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Kid Friendly Dogs – 10 Dogs That Love Children
Got kids? Or are you looking for a kid friendly dog? Here are ten breeds that are especially fond of children.
10. English Bulldog
When choosing a dog, you should consider every aspect of your life, not the least of those is whether you have children.
As family dogs, English Bulldogs are loving and sociable, and have an incredible reputation for being great with children.
They are admired for their even-temper which makes them ideal family dogs and wonderful pets for small kids.
It is sometimes said that the English Bulldogs have a “Sixth Sense” that helps them to understand as well as protect children and endure no small amount of child-inflicted abuse.
They thrive in social environments and big families. Being strong-willed, the Bulldog needs a family that can remain consistent when it comes to rule setting. And, Bulldogs are naturally gentle with their pack, contrary to the belief that they’re naturally aggressive.
As puppies they’re very playful and can be unintentionally rough and rowdy players if not carefully watched and taught to be gentle. This is something they tend to grow out of. As they become adults, bulldogs are generally laid back by nature.
Beagles are perhaps one of the most child-like dogs on the planet. They are playful, loving, love to eat, and rather naughty at times. It’s pretty easy to see why the two get along so well.
The Beagle’s small size and calm temperament makes it a great choice for families, and if your kids love the outdoors, this breed will fit right in, since there’s nothing Beagles love more than exploring outside and taking to the trails.
Smart, friendly and happy, Beagles were originally kept as hunting dogs, and their sturdy build means they’re never too tired to play games. A smart parent would be wise to encourage games that wear out both the dog and the child.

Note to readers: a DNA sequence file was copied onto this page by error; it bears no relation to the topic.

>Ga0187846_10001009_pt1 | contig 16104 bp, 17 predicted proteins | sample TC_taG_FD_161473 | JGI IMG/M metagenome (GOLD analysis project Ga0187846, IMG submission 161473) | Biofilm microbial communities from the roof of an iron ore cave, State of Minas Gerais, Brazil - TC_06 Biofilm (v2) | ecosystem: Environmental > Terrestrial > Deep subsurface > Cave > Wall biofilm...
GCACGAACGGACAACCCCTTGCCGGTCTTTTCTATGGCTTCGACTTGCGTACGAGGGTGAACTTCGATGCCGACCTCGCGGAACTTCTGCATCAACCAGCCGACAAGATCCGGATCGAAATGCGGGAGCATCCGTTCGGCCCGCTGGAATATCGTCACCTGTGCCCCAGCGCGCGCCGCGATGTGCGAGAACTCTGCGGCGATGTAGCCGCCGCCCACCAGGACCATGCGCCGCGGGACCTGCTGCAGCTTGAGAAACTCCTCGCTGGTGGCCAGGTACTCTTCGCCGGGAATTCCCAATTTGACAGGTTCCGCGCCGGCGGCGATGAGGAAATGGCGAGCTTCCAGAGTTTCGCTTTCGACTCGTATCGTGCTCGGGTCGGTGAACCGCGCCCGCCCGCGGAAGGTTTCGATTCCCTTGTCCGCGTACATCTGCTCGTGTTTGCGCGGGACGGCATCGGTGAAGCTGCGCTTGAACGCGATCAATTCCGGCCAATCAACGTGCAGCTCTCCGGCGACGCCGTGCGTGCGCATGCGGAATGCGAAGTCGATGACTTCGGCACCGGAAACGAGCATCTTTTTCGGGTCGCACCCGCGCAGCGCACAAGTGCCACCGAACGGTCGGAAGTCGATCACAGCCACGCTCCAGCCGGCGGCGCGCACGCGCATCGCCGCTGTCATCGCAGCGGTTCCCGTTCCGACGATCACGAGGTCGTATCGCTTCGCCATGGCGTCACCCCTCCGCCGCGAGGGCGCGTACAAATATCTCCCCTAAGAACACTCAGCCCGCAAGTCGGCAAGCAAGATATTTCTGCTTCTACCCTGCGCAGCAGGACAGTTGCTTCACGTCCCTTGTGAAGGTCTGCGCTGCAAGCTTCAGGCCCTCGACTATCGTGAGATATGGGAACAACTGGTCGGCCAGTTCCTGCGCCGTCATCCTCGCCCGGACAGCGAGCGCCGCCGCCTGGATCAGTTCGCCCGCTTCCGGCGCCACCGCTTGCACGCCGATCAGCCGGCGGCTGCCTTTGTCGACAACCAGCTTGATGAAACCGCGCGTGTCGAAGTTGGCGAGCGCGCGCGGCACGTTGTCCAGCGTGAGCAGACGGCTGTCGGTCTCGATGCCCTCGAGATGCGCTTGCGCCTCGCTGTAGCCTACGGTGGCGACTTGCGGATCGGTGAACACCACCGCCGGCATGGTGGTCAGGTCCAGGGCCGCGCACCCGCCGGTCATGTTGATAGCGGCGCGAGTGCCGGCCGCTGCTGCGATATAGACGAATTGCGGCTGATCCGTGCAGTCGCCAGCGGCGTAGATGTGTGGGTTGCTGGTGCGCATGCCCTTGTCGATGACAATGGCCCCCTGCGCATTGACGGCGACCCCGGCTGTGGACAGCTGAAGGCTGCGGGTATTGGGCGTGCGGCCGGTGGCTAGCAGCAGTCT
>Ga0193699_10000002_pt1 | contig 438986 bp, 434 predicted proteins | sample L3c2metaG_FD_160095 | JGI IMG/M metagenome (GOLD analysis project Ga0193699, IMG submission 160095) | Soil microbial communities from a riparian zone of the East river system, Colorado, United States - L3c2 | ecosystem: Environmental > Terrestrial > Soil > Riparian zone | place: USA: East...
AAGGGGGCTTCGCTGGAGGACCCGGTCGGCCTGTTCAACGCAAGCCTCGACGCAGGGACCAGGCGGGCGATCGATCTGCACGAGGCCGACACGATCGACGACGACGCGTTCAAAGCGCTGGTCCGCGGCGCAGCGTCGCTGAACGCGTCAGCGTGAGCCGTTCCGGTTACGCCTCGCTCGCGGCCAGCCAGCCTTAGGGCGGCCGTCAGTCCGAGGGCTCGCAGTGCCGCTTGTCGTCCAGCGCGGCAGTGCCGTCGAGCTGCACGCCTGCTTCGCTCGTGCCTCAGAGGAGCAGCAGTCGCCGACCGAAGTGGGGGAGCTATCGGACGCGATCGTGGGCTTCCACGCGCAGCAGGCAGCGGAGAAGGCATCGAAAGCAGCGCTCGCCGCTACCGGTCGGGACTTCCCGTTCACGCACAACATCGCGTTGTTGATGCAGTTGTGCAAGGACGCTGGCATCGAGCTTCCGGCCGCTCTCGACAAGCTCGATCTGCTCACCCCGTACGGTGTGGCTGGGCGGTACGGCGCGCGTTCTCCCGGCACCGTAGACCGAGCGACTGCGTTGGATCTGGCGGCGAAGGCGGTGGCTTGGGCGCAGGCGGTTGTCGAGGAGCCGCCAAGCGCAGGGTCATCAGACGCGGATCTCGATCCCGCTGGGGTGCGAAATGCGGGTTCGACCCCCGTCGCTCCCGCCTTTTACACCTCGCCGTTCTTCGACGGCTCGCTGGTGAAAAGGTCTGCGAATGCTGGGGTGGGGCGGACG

8. Bull Terrier
Unfairly branded as an aggressive dog, the Bull Terrier was bred to be a companion dog—friendly and loving towards grown-ups and kids alike.
This strong-framed dog also has a high threshold for pain, making it perfect for rambunctious children who are learning how to properly treat dogs.
Keep in mind that, like your children, your Bull Terrier will often have mischief on its mind. They can become rather naughty if bored.
Avoid problems by keeping your pet mentally and physically active every day. Their short, flat coat is easy to care for, and the breed does best as a house dog with easy access to a yard for play.
What’s that girl, Timmy fell down the well? If you’ve seen Lassie, you’ve seen a depiction of the attachment between child and Collie.
Collies are a gentle and predictable breed, rarely misbehaving and easily trainable—which is perfect for families that are less than familiar with training dogs.
Collies get along great with children and love to please their owners and protect their family.
While this type of breed is typically mild-mannered, they were originally bred as herding dogs, so yours may try to herd your children! This might be amusing for the parents, but it’s best to discourage child-herding, no matter how handy you think it could be.